BCCLA: The amendments to Bill-C51 don’t change our core concerns about this reckless bill
None of the amendments to Bill C-51 begin to address the fundamental threat on basic rights and freedoms, experts say. Article by Carmen Cheung for BCCLA This week, the Senate’s Standing Committee on National Security and Defence continues its pre-study of Bill C-51, while an amended version of the Bill proceeds to third reading in the House of Commons. The House of Commons Standing Committee on Public Safety and National Security (“SECU”) made just four amendments to the omnibus bill, despite hearing witness after witness express serious concerns about the Bill and its impact on basic rights and freedoms. We don’t think these amendments even begin to address the fundamental flaws in the Bill, and discuss why in our submissions to the Senate. These submissions also include our take on some of the comments made by government lawyers at the clause-by-clause review of the Bill at SECU – comments which deal with the scope of the new CSIS powers; accountability in cases where information sharing by government results in harm to individuals (as we saw with Maher Arar); and whether the Federal Court of Canada is being asked to authorize unconstitutional activities by CSIS agents under the proposed warrant regime.
Here’s why SECU’s amendments don’t change our core concerns about Bill C-51:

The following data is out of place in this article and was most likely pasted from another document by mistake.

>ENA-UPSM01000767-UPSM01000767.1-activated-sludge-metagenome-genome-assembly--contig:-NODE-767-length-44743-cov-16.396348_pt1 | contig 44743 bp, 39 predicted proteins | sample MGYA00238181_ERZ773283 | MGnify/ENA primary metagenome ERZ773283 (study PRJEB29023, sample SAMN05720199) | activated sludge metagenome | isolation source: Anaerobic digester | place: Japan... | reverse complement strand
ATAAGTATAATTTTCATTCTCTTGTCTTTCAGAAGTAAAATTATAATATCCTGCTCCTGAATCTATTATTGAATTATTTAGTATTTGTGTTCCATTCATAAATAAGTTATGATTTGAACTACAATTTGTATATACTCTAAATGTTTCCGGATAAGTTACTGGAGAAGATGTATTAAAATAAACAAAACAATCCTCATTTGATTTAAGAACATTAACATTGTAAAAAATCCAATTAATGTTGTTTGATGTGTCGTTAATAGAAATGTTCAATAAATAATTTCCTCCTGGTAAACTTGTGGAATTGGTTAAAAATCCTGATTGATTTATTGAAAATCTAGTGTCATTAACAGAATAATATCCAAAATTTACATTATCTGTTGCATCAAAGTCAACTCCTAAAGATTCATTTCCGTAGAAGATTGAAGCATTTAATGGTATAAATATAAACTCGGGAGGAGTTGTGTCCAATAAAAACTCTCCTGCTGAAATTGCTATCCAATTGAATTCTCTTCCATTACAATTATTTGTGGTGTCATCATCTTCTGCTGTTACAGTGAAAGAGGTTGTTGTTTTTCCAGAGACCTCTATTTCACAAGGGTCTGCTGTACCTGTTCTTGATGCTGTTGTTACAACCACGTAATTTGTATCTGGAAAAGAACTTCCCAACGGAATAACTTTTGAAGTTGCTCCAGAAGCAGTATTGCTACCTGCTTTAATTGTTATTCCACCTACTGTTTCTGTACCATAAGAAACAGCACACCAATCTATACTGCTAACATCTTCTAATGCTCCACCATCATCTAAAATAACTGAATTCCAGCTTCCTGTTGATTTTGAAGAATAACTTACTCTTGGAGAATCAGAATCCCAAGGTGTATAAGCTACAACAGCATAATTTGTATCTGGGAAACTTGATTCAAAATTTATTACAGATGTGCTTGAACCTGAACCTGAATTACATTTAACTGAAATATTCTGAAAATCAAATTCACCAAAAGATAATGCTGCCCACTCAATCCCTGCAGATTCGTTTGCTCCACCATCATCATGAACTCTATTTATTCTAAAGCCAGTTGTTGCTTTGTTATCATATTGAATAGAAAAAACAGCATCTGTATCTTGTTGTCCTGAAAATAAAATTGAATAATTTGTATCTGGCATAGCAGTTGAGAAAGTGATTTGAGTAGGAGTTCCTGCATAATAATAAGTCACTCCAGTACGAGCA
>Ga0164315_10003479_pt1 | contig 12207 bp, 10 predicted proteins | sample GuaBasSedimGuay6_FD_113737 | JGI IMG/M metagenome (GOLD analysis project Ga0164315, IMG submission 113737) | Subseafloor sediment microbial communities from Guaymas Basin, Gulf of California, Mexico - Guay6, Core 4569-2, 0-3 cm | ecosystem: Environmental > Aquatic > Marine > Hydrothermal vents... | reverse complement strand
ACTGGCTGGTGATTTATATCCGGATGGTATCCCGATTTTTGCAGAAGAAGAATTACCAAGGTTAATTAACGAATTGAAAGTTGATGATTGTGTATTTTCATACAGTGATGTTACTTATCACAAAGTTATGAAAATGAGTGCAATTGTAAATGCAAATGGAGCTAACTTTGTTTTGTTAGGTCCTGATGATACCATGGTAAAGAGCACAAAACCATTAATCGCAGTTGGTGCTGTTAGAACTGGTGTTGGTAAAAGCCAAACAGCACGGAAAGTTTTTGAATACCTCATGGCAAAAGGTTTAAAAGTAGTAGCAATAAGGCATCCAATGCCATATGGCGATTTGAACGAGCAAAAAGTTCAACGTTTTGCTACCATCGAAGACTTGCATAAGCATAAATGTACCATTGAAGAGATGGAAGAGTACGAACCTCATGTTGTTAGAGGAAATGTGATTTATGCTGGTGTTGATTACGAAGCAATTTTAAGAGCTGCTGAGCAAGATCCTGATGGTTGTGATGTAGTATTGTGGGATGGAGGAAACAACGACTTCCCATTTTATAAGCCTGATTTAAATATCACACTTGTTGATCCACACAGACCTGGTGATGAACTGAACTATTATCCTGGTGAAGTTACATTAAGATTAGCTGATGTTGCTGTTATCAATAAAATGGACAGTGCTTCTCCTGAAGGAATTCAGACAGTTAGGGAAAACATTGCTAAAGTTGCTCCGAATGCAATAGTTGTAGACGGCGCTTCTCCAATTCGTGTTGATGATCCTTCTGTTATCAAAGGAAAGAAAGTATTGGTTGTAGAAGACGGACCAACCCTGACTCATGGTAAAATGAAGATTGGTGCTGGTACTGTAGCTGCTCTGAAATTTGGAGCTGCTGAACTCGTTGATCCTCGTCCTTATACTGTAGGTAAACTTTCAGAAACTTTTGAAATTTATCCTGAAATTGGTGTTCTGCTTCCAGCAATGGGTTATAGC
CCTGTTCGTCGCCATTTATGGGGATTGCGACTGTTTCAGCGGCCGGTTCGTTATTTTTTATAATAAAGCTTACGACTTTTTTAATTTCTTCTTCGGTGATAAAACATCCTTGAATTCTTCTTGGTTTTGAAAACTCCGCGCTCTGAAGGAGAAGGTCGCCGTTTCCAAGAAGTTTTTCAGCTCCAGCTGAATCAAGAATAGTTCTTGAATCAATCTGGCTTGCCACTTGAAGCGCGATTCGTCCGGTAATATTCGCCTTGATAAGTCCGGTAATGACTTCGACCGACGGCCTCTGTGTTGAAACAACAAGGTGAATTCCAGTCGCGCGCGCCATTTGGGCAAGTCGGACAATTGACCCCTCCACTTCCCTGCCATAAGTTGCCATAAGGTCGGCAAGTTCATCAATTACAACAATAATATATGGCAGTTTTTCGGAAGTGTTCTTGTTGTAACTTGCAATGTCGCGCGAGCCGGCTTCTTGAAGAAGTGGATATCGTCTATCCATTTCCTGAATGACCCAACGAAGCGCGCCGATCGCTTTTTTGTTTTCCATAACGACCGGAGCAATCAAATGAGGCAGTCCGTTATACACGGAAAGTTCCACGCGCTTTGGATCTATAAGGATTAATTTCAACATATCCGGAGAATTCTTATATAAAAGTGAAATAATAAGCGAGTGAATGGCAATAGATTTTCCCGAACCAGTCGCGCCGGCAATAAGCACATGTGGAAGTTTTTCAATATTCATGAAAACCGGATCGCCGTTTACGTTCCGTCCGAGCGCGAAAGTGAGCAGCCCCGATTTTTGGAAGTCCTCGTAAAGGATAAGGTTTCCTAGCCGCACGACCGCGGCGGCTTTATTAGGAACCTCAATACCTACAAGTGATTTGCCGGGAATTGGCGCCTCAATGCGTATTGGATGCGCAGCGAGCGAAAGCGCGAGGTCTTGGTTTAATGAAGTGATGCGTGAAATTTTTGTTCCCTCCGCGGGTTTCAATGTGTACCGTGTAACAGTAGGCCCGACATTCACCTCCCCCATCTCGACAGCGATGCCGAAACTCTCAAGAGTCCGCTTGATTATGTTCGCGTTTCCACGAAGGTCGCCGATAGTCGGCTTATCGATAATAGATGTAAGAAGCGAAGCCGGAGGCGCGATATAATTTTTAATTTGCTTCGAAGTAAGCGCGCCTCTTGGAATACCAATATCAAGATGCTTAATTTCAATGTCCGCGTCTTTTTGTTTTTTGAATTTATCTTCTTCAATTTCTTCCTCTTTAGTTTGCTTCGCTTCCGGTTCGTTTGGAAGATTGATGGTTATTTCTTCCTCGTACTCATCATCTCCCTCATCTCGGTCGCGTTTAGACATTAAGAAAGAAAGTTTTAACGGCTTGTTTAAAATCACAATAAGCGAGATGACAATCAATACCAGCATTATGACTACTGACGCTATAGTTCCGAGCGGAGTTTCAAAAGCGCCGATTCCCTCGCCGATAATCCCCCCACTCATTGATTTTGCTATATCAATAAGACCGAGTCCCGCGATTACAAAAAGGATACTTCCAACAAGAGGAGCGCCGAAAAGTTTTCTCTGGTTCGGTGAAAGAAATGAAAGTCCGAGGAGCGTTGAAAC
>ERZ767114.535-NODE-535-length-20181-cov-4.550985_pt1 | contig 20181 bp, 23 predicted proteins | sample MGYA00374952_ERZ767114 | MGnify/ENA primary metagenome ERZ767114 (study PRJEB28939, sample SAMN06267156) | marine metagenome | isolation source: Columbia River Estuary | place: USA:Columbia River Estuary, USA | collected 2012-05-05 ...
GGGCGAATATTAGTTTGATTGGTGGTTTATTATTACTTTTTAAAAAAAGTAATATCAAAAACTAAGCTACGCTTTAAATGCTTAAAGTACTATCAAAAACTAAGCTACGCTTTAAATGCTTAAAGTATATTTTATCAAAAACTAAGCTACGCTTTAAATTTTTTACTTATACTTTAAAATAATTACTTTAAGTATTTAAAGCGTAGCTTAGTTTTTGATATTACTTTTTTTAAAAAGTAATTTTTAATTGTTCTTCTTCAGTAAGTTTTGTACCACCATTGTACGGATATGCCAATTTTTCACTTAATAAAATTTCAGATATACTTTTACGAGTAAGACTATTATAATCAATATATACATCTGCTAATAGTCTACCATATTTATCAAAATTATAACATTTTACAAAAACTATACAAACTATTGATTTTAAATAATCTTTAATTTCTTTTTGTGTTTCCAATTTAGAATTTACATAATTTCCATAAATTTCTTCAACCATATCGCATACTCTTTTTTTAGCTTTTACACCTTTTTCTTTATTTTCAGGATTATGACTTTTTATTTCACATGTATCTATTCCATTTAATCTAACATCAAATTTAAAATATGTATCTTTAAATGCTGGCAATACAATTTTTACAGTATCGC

1. The amended version now explicitly excludes all “advocacy, protest, dissent and artistic expression” from the definition of “activity that undermines the security of Canada” in the proposed Security of Canada Information Sharing Act (“SCIS Act”). (This is a change from the previous exemption, which was limited only to “lawful advocacy, protest, dissent and artistic expression.”) While this amendment is welcome, we remain concerned that the broad definition of security will continue to capture expressive activities – as we have said before, activities undermining the “security” of Canada under the proposed SCIS Act would include activities that relate to not just public safety, but to public life in general. Moreover, recent examples show that government already takes a very wide view as to what constitutes a threat to Canada’s security.